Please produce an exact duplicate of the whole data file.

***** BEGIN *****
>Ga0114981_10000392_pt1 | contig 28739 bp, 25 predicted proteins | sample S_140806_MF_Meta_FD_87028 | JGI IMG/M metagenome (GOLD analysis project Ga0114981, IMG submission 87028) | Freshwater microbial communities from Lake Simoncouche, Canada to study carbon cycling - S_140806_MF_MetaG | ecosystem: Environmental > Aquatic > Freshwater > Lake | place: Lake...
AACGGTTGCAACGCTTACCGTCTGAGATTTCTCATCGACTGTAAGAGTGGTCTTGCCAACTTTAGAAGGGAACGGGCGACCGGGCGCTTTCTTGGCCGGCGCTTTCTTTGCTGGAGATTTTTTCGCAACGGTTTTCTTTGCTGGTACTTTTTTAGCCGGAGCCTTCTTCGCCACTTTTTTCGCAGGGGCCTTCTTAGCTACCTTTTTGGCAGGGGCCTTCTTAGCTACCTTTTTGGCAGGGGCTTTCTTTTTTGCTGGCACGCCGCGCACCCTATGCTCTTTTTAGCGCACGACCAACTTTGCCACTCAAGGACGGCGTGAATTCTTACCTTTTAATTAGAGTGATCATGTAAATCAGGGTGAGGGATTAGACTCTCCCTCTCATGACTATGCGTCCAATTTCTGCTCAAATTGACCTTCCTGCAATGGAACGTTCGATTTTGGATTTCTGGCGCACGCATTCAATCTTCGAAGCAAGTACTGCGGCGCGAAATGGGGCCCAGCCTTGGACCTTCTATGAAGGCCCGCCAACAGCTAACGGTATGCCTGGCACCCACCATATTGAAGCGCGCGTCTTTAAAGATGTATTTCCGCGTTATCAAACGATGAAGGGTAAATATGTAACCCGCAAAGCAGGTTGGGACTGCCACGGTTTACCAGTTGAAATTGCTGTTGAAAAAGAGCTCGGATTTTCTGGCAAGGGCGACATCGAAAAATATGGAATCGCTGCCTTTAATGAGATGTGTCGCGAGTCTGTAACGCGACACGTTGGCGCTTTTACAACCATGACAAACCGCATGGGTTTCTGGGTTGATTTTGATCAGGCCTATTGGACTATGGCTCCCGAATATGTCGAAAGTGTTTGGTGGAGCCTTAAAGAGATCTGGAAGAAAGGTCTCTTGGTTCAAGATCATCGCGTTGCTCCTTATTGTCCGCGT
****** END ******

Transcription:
>Ga0114981_10000392_pt1 | contig 28739 bp, 25 predicted proteins | sample S_140806_MF_Meta_FD_87028 | JGI IMG/M metagenome (GOLD analysis project Ga0114981, IMG submission 87028) | Freshwater microbial communities from Lake Simoncouche, Canada to study carbon cycling - S_140806_MF_MetaG | ecosystem: Environmental > Aquatic > Freshwater > Lake | place: Lake...
AACGGTTGCAACGCTTACCGTCTGAGATTTCTCATCGACTGTAAGAGTGGTCTTGCCAACTTTAGAAGGGAACGGGCGACCGGGCGCTTTCTTGGCCGGCGCTTTCTTTGCTGGAGATTTTTTCGCAACGGTTTTCTTTGCTGGTACTTTTTTAGCCGGAGCCTTCTTCGCCACTTTTTTCGCAGGGGCCTTCTTAGCTACCTTTTTGGCAGGGGCCTTCTTAGCTACCTTTTTGGCAGGGGCTTTCTTTTTTGCTGGCACGCCGCGCACCCTATGCTCTTTTTAGCGCACGACCAACTTTGCCACTCAAGGACGGCGTGAATTCTTACCTTTTAATTAGAGTGATCATGTAAATCAGGGTGAGGGATTAGACTCTCCCTCTCATGACTATGCGTCCAATTTCTGCTCAAATTGACCTTCCTGCAATGGAACGTTCGATTTTGGATTTCTGGCGCACGCATTCAATCTTCGAAGCAAGTACTGCGGCGCGAAATGGGGCCCAGCCTTGGACCTTCTATGAAGGCCCGCCAACAGCTAACGGTATGCCTGGCACCCACCATATTGAAGCGCGCGTCTTTAAAGATGTATTTCCGCGTTATCAAACGATGAAGGGTAAATATGTAACCCGCAAAGCAGGTTGGGACTGCCACGGTTTACCAGTTGAAATTGCTGTTGAAAAAGAGCTCGGATTTTCTGGCAAGGGCGACATCGAAAAATATGGAATCGCTGCCTTTAATGAGATGTGTCGCGAGTCTGTAACGCGACACGTTGGCGCTTTTACAACCATGACAAACCGCATGGGTTTCTGGGTTGATTTTGATCAGGCCTATTGGACTATGGCTCCCGAATATGTCGAAAGTGTTTGGTGGAGCCTTAAAGAGATCTGGAAGAAAGGTCTCTTGGTTCAAGATCATCGCGTTGCTCCTTATTGTCCGCGT